At the same time, however, it is important to consider how trade negotiations must balance the ways in which all involved parties have approached equity provisions. In May 2022, the United States launched the Indo-Pacific Economic Framework for Prosperity (IPEF), reaching a consensus with Australia, Brunei, Fiji, India, Indonesia, Japan, the Republic of Korea, Malaysia, New Zealand, Philippines, Singapore, Thailand, and Vietnam. The inclusivity language in IPEF’s ministerial text falls more in line with the USMCA’s than the UK-Australia agreement’s. However, given the range of these parties’ priorities, even the act of adding an “inclusivity” section to this plurilateral agreement might be considered a step in the right direction for USTR’s equity initiatives. Still, however, this provision does not necessarily promote a sufficient level of engagement for the disability communities.
In July 2022, the United States and Kenya announced the launch of the U.S.-Kenya Strategic Trade and Investment Partnership. These negotiations have presented a window for innovation in equity provisions, as they have been the first space in which the other party approached USTR on these issues. Both countries included equity for vulnerable communities, women, and youth on their priority lists, so this engagement presents a novel platform for both parties to innovate together on these issues along with a specific focus on persons with disabilities. In their joint statement, the two parties promised to “work to identify resources to support the economic empowerment and participation of women, youth, persons with disabilities, other vulnerable populations, and the African Diaspora in trade to promote equitable and inclusive development.” This focus on the nexus of trade and development across and within the countries could be leveraged to widely impact these communities.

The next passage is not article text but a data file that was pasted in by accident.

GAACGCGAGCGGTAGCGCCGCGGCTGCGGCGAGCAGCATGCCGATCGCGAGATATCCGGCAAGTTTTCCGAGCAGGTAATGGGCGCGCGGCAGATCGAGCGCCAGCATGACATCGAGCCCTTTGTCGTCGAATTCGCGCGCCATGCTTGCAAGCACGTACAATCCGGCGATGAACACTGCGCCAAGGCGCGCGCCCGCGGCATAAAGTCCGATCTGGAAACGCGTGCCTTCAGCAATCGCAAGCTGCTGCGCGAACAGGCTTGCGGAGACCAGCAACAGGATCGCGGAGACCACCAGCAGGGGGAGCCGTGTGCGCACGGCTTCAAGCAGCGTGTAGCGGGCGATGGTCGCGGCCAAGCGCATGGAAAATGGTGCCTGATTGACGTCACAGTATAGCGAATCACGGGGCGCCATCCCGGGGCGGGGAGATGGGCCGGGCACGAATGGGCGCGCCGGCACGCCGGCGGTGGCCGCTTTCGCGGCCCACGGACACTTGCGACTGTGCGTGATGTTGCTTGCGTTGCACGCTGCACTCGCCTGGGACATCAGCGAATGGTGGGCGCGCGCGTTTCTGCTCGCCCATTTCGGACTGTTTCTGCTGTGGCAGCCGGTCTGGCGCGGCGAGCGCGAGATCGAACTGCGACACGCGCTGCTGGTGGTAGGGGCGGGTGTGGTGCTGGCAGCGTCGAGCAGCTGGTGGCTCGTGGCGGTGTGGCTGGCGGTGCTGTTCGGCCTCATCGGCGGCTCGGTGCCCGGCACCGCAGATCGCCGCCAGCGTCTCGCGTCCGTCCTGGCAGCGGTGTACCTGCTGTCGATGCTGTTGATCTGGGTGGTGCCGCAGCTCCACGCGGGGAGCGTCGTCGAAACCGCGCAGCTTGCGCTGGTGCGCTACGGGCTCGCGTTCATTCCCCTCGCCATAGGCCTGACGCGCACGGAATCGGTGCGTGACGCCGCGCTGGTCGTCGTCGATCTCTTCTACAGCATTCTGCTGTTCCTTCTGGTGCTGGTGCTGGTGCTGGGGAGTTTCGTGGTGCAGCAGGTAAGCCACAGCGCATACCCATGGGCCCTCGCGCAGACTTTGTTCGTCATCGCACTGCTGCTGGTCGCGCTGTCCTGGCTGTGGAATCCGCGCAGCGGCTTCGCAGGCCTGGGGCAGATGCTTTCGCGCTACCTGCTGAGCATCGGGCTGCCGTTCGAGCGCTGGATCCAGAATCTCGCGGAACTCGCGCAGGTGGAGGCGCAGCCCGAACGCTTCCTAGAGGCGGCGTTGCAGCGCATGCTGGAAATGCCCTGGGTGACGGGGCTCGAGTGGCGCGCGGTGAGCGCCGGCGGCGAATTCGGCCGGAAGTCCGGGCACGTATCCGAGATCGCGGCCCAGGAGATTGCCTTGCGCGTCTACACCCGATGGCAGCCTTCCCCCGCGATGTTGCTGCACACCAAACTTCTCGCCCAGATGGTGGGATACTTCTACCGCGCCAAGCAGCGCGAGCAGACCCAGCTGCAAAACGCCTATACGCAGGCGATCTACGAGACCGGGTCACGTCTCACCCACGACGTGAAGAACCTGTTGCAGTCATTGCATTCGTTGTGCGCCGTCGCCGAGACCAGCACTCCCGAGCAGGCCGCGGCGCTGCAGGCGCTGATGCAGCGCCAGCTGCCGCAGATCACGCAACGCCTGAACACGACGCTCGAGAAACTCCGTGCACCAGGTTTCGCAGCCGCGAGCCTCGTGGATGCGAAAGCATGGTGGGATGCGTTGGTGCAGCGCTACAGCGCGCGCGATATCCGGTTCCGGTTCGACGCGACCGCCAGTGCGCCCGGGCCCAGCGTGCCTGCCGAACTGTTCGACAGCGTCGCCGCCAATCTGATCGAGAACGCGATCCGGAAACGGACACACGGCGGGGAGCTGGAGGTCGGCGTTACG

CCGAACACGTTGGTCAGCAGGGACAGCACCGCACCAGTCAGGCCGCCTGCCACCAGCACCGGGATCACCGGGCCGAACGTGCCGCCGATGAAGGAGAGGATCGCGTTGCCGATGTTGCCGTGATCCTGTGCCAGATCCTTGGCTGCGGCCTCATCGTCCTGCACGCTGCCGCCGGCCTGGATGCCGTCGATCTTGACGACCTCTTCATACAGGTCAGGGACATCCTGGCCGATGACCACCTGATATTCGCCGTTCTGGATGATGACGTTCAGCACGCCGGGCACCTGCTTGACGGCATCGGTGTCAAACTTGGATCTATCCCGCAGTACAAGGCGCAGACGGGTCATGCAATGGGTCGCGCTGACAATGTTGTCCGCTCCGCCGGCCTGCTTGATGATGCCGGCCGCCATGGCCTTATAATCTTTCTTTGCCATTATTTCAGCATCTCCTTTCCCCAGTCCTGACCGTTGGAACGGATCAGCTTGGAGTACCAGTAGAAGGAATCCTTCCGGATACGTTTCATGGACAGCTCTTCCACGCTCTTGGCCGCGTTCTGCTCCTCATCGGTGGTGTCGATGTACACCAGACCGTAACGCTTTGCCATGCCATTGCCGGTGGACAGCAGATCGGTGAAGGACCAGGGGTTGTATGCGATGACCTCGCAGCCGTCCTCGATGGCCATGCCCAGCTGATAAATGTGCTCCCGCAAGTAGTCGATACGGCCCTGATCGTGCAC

As National Security Advisor Jake Sullivan said in April 2023 in remarks on “traditional FTAs,” “For the problems we are trying to solve today, the traditional model doesn’t cut it.” The United States has reached an inflection point in its approach to international trade, presenting a unique opportunity to reshape U.S. agreements’ previous approaches to equity and inclusion. And, as the United States considers the prospects of a trade agreement with the United Kingdom, prioritizing research on the nexus of trade and disability is particularly critical. If this agreement occurs, it has the potential to be uniquely proactive in its approach to equity provisions, and consequently serve as an exemplar for trade agreements to come. To better serve the disability community, USTR might consider incorporating intersectionality language as well as the more proactive language of the UK-Australia Agreement’s inclusivity provisions in future trade agreements. Furthermore, the robust labor chapter in USMCA provides a viable blueprint upon which to build future mechanisms to better support persons with disabilities.
Margot Putnam is an intern with the Scholl Chair in International Business at the Center for Strategic and International Studies (CSIS) in Washington, D.C. William A. Reinsch holds the Scholl Chair at CSIS.